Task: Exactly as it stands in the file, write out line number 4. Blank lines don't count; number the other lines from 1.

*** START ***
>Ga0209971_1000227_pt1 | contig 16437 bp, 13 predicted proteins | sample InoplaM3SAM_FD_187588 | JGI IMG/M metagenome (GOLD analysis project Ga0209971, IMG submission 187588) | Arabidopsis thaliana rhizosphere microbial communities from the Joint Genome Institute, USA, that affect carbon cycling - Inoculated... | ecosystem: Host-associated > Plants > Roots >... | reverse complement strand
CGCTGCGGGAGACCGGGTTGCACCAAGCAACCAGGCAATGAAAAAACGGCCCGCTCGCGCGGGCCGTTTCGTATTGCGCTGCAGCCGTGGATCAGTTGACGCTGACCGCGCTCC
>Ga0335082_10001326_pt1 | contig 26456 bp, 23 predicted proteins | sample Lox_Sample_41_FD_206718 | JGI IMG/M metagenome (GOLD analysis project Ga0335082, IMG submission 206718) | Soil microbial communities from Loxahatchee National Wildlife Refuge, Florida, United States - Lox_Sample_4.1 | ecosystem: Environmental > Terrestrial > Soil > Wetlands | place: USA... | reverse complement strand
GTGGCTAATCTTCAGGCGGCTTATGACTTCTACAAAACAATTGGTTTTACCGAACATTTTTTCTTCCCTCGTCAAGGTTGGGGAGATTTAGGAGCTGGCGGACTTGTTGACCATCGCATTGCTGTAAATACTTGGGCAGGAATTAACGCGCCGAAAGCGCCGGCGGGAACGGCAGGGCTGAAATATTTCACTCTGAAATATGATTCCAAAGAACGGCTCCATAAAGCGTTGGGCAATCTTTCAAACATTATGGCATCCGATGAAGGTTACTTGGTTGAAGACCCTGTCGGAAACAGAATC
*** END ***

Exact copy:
GTGGCTAATCTTCAGGCGGCTTATGACTTCTACAAAACAATTGGTTTTACCGAACATTTTTTCTTCCCTCGTCAAGGTTGGGGAGATTTAGGAGCTGGCGGACTTGTTGACCATCGCATTGCTGTAAATACTTGGGCAGGAATTAACGCGCCGAAAGCGCCGGCGGGAACGGCAGGGCTGAAATATTTCACTCTGAAATATGATTCCAAAGAACGGCTCCATAAAGCGTTGGGCAATCTTTCAAACATTATGGCATCCGATGAAGGTTACTTGGTTGAAGACCCTGTCGGAAACAGAATC